How do you begin to think about an educational philosophy as an educator?
Every teacher has a philosophy of education. It goes along with being thinking and living beings. Some might call our educational philosophy as a sum of our biases, and others might refer to them as preferences. I think the sum of our biases and preferences make up our best guess to deliver an effective education. I strongly believe that all teachers have the best intentions and truly value students, learning, teaching and character. That being said, schedules and demands make it difficult at times to keep our head up to plan, evaluate and implement long term passions. Some long term passions include creating an environment that welcomes creativity, evaluating the effectiveness of the social environment of the class, establishing an expectation of dialogue and exploration. Some educational philosophies lend itself to this style of instructional strategies. I think that Plato, Socrates, Aristotle and many of the early philosophers enjoyed asking questions making others think through their assumptions and relative understanding of reality.
Connecting to our philosophy and building time in the classroom to fulfill our understanding of the purpose of education is critical to our success as individuals in education. Here is a framework to help you think through philosophy and how it relates to education:
There are three primary categories of philosophy. George Knight (1980) wrote a book titled, Philosophy & Education,that helped categorize and structure for an individual to construct an educational philosophy.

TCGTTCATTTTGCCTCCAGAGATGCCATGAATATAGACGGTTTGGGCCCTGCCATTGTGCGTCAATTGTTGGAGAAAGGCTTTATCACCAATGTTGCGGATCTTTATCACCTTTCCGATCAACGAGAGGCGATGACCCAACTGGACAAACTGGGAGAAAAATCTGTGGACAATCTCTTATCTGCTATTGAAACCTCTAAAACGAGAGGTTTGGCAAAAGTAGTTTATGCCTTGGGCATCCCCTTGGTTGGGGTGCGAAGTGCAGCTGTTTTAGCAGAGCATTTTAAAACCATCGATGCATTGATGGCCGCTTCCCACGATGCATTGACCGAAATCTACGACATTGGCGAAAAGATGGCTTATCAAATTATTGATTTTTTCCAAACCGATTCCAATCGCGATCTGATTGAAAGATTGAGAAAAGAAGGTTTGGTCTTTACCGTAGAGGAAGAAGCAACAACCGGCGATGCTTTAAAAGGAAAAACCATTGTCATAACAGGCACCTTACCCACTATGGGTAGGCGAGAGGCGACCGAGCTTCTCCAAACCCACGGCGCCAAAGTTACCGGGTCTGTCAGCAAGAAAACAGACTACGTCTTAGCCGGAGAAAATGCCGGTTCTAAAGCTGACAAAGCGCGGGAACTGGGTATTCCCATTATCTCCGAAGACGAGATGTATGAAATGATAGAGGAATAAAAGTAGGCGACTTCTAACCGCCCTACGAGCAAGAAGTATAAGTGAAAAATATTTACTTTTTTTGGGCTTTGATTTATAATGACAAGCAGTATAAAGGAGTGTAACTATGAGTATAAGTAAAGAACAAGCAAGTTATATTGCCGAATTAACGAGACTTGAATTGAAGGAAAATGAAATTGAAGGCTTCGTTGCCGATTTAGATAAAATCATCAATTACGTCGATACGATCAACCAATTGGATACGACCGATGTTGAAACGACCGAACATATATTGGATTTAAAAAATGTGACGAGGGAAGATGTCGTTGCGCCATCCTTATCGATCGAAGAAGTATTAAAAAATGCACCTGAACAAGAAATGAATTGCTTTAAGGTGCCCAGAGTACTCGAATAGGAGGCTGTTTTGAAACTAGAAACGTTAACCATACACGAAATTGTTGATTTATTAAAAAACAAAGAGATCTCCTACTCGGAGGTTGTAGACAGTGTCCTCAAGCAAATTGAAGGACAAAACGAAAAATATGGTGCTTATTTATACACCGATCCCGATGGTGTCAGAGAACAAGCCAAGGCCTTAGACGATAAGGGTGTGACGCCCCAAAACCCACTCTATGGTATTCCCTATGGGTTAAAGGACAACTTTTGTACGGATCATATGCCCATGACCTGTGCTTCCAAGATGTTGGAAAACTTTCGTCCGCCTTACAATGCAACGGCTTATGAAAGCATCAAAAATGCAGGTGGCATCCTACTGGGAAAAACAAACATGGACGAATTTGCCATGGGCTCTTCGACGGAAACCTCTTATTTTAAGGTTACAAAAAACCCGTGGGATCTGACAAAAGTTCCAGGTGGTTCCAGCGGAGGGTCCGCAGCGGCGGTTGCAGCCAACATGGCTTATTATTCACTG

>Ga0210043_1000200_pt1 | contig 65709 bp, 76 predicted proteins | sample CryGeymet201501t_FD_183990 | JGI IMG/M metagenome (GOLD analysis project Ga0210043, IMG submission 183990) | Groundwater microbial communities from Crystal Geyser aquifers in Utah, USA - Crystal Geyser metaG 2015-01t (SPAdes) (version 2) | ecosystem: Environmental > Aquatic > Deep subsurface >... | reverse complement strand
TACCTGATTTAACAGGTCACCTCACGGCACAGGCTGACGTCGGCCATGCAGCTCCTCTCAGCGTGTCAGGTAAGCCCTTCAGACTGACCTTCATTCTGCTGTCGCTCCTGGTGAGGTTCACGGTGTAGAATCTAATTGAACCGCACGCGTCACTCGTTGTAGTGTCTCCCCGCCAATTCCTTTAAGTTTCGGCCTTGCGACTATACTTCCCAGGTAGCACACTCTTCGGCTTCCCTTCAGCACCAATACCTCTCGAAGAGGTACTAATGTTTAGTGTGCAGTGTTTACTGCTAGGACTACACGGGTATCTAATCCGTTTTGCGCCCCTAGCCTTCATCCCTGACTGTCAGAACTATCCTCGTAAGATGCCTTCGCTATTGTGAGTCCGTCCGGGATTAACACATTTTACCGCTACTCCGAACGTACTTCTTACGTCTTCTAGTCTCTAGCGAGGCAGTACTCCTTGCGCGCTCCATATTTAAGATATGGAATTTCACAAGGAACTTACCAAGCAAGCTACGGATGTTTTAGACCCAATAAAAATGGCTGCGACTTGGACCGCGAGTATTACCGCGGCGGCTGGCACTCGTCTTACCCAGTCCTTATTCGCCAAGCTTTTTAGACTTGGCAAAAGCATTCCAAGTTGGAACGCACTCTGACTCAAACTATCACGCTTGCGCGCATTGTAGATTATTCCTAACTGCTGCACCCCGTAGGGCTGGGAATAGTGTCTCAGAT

Metaphysics is the branch of philosophy that deals with the nature of what is real (i.e. composition and materials). Metaphysics will seek to address questions like:
- What is the reality regarding cosmology?
- What is the reality regarding theology?
- What is the reality regarding anthropology?
- What is the reality regarding ontology?
Epistemology is the branch of philosophy that deals with the study of nature, sources, and the validity of knowledge. Epistemology will seek to address questions like:
- What is the nature of knowledge? (skpeticism & agnosticism)
- Is truth relative or absolute?
- Is knowledge subjective or objective?
- Is there truth independent of human experience?
Axiology is the branch of philosophy that deals with the study of value. Axiology will seek to address questions like:
Teachers should think about what is real (Metaphysics), what is truth (Epistemology), and what is valuable (Axiology) to determine the foundation of the educational philosophy.
Dr. Nathan Herzog